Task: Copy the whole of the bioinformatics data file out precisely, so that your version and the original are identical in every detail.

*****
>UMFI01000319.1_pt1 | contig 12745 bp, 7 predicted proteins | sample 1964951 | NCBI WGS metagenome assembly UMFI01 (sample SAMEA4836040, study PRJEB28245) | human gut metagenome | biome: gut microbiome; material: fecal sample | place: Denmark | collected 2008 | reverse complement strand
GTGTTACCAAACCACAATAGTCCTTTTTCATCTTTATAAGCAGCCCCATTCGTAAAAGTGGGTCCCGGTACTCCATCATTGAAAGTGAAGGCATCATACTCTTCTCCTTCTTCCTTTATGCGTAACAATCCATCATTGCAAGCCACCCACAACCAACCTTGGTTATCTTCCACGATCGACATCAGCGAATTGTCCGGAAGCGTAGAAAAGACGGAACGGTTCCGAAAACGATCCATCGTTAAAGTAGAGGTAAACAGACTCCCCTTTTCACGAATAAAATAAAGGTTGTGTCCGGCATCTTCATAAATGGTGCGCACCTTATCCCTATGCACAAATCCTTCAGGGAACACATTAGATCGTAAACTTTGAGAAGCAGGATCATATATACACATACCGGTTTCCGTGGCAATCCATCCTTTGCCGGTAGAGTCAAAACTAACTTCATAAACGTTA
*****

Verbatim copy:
>UMFI01000319.1_pt1 | contig 12745 bp, 7 predicted proteins | sample 1964951 | NCBI WGS metagenome assembly UMFI01 (sample SAMEA4836040, study PRJEB28245) | human gut metagenome | biome: gut microbiome; material: fecal sample | place: Denmark | collected 2008 | reverse complement strand
GTGTTACCAAACCACAATAGTCCTTTTTCATCTTTATAAGCAGCCCCATTCGTAAAAGTGGGTCCCGGTACTCCATCATTGAAAGTGAAGGCATCATACTCTTCTCCTTCTTCCTTTATGCGTAACAATCCATCATTGCAAGCCACCCACAACCAACCTTGGTTATCTTCCACGATCGACATCAGCGAATTGTCCGGAAGCGTAGAAAAGACGGAACGGTTCCGAAAACGATCCATCGTTAAAGTAGAGGTAAACAGACTCCCCTTTTCACGAATAAAATAAAGGTTGTGTCCGGCATCTTCATAAATGGTGCGCACCTTATCCCTATGCACAAATCCTTCAGGGAACACATTAGATCGTAAACTTTGAGAAGCAGGATCATATATACACATACCGGTTTCCGTGGCAATCCATCCTTTGCCGGTAGAGTCAAAACTAACTTCATAAACGTTA